Twitter: focused to using respectful products and services to enable the public healthy conversations: it is more than privacy and data protection. It is how information and data will interact with different systems internally and externally at the company. Therefore, robust and reasonable regulation is needed, as well as working standards to comply with people expectations.

Summary: There has to be a discussion: we are not protecting data; we are protecting human beings, human dignity. There has to be joint action that the business, the society, the representatives and the regulators. We will also see interconnected devices, criminal attacks and hacking. Disruption of services and part of that is a challenge of cybersecurity. We are not against innovation or companies. Solidarity should be the focus, not sovereignty.

Keynote Speech (IV): Artificial Intelligence and Democratic Values: The Role of Data Protection

  • Marc Rotenberg – President and Founder at Center for AI and Digital Policy

In the book Computer Power and Human Reason written by Joseph Weizenbaum it is said that we should never allow computer to make important decisions because they lack human like wisdom, but it is our reality that they take decisions for us. Including, if we receive public benefits, if are to go to jail they decide for us.

Data protection is at its core with the fairness, justice and transparency rights. The real privacy paradox requires transparency since individuals have the right to know about how the processing of their personal data takes place. We need to see the code in order to see the outcome. 

The focus of the democratic values is purposeful we can see two AI futures; one that protects human right or another that centralizes control. AI helps fuel innovations and progress even as it is subject to regulations. AI remains accountable but there is a different future driven by machines used by governments to deprive consent. Those in charge may not fully understand how AI works but how it can be used to control people.

The Center issued a report that provides a basis to compare countries and to follow particular countries in order to check if they are making progress to democratic values. To assess subjective values, the Center looked closely at the history and data protection law of each country. It also reviewed if the regulations and law had implemented the rights fairness, accuracy and transparency.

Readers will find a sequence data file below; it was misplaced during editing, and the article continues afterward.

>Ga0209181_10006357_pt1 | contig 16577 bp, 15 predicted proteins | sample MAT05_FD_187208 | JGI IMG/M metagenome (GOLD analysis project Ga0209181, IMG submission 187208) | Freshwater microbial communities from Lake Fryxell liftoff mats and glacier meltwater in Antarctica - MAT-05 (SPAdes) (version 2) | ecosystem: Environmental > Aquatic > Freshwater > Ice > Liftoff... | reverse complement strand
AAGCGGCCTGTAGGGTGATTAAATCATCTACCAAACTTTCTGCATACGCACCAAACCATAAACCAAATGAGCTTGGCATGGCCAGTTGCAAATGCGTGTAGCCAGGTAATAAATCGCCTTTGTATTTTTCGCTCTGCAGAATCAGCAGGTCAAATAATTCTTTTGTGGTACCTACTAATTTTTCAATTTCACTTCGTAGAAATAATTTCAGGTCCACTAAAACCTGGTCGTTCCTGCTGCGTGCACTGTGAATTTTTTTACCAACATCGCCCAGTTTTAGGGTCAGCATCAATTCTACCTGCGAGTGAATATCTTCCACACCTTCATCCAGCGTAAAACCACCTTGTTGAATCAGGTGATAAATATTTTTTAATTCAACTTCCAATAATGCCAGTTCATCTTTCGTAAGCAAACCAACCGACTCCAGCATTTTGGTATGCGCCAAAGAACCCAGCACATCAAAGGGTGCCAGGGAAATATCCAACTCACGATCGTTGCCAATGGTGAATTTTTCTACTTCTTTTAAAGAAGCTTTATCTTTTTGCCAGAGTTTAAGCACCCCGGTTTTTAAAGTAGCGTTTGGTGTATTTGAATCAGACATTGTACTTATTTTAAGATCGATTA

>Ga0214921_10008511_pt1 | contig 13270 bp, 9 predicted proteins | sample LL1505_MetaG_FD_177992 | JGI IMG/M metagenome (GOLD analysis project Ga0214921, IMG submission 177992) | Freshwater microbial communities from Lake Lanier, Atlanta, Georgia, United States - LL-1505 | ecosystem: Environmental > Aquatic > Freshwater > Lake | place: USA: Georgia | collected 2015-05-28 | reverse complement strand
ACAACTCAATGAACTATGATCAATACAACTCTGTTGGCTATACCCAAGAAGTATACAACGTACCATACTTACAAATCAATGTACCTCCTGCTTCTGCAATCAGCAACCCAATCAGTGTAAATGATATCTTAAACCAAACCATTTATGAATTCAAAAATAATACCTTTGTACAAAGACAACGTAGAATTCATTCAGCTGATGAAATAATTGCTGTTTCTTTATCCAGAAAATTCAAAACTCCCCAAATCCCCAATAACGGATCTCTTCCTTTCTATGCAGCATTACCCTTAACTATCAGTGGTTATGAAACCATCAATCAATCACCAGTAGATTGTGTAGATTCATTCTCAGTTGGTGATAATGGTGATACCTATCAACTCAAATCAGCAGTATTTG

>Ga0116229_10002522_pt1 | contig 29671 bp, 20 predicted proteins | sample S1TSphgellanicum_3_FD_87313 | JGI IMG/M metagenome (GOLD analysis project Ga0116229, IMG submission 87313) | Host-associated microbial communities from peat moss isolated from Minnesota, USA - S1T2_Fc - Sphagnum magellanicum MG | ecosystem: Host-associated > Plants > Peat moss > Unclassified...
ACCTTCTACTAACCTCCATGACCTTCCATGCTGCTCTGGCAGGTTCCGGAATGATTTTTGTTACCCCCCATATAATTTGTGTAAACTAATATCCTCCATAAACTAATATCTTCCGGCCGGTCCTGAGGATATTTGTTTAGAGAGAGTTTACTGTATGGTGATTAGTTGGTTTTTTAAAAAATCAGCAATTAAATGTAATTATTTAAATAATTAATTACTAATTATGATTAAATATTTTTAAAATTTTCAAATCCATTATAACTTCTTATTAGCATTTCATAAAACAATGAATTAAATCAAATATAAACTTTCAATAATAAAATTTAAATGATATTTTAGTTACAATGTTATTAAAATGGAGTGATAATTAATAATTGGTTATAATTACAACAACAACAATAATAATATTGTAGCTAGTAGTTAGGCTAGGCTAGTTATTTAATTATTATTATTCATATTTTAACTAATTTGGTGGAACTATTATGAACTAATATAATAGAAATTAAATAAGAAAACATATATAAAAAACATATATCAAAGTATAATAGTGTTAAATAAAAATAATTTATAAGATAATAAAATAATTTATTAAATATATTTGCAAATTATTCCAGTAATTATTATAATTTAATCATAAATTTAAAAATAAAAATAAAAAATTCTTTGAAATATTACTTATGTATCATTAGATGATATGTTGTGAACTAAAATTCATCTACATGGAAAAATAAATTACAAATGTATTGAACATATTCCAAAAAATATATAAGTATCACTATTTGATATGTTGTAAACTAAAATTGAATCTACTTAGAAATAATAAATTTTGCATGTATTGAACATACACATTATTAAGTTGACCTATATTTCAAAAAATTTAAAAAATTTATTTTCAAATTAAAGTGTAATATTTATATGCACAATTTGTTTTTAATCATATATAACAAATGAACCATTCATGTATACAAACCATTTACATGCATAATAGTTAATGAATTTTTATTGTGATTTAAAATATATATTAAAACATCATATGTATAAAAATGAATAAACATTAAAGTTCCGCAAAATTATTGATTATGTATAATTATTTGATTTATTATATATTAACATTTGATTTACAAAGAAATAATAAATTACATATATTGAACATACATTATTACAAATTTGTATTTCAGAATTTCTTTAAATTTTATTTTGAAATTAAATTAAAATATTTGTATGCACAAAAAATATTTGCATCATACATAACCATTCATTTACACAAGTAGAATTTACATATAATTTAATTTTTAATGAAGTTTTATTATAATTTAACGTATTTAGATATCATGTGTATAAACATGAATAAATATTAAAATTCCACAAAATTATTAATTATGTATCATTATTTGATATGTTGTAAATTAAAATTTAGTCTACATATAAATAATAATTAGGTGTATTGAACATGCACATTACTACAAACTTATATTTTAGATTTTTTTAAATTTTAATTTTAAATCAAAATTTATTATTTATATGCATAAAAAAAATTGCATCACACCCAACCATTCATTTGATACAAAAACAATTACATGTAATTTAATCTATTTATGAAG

Words alone are not sufficient there must be investigation into implementation and enforcement. It is because implementation is so critical that the Center asks if countries have implemented and enforced OECD guidelines and the Universal Declaration of Human Rights.

The Center review AI practices of certain countries. The clear distinction on democratic and autocratic governments is the use of facial recognition for surveillance of their citizens since it coerce social behaviour and limit their freedom; used against religious minorities and other vulnerable populations. It’s use will continue unless regulations are established. How we choose to control AI is the most important question facing humanity.

IoT creating autonomous automatic devices leads open fundamental questions on liability we must establish clear rules in order that these remain under human control.

Isaac Asimov’s rules are not enforced today. We will lose control and put the people at risk and we will face new schemes of destruction unless regulations are established.

With a proper use of AI we may begin to find solutions to disparities of society instead of bias technology.

When it comes to privacy protection, we need to pass from words to actions; self-audits, third party audits and enforcement are all necessary actions to ensure we are passing from words to actions

The are no reason why technology cannot be used to enforce human rights.

We have two futures ahead let choose that in which the technology reflect our values


  • John Edwards, Privacy Commissioner NZ
  • Lara Kehoe Hoffman, Global Director Data Privacy and Security, Netflix
  • Barbara Cosgrove, Vice president and Chief Privacy Officer, Workday
  • Anna Zeiter, Associate General Counsel and Chief Privacy Officer, eBay
  • Takeshige Sugimoto, Managing Director, S&K Brussels

The Panel focused on what are the main challenges for the DPO and what it takes to be a successful DPO. Many topics have been analysed:

  • Participants outlined the main challenges they face in their role. The DPO must be a figure that helps the business to comply with the law, but there are also additional expectations. Indeed the DPO is challenged to help define the company’s core values.